Public Lecture – Deep Learning: What Could Go Wrong?

About this event

Join us online or in-person for this public lecture at ICMS.
Online tickets will receive the zoom link to join on the day of the event.
In-person attendance will be in the ICMS Lecture Theatre, Floor 5, the Bayes Centre, 47 Potterrow, Edinburgh EH89BT.

About the talk:

A traffic “Stop” sign on the roadside can be misinterpreted by a driverless vehicle as a speed limit sign when minimal graffiti is added. Wearing a pair of adversarial spectacles can fool facial recognition software into thinking that we are Brad Pitt. The vulnerability of artificial intelligence (AI) systems to such adversarial interventions raises questions around security and ethics, and many governments are now considering proposals for their regulation. I believe that mathematicians can contribute to this landscape. We can certainly get involved in the conflict escalation issue, where new defence strategies are needed to counter an increasingly sophisticated range of attacks. Perhaps more importantly, we also have the tools to address big picture questions, such as: What is the trade-off between robustness and accuracy? Can any AI system be fooled? Do proposed regulations make sense? Focussing on deep learning algorithms, I will describe how mathematical concepts can help us to understand and, where possible, ameliorate current limitations in AI technology.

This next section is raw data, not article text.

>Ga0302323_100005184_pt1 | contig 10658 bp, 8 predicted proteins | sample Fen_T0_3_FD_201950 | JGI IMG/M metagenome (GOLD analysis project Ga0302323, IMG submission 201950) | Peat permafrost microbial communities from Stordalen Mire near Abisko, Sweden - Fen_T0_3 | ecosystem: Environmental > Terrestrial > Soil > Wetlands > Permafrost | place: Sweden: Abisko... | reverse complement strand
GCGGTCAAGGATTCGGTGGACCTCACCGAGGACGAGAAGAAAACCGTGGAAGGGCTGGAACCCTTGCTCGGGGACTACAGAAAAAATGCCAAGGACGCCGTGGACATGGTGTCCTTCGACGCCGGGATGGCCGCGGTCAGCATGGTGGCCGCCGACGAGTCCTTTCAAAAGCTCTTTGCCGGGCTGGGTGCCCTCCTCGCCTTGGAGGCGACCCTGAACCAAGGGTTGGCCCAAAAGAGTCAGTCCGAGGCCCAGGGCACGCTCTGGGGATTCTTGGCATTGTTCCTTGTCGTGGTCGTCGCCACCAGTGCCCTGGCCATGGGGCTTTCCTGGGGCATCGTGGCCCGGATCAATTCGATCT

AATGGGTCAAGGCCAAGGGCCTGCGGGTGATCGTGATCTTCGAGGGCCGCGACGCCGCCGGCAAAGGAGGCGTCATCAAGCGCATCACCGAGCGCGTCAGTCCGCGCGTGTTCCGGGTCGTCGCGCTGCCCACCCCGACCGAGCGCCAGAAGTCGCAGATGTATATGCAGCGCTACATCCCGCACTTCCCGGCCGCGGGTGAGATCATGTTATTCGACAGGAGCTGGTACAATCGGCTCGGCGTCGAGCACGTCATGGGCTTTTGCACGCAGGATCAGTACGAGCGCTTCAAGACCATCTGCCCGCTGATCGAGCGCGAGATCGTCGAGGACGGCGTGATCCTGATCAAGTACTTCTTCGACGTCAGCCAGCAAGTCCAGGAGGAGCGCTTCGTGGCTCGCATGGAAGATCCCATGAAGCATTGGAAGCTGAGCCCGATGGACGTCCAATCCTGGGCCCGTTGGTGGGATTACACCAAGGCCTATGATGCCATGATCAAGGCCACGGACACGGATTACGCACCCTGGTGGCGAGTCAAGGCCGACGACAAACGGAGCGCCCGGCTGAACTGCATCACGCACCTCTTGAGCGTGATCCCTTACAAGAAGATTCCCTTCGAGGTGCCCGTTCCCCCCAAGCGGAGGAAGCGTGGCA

About the speaker:

Des Higham (he/him), University of Edinburgh

Des Higham is a Professor of Numerical Analysis in the School of Mathematics at the University of Edinburgh. He has research interests in the design and evaluation of computational methods, and their applications in network science, data analytics and machine learning. He is a Fellow of the Royal Society of Edinburgh, of the Alan Turing Institute, and of the Society for Industrial and Applied Mathematics (SIAM). He is Editor-in-Chief of the journal SIAM Review and recently held an Established Career Fellowship from UK Research and Innovation. In 2020 he was awarded a Shephard Prize from the London Mathematical Society for research making a contribution to mathematics with a strong intuitive component which can be explained to those with little or no knowledge of university mathematics.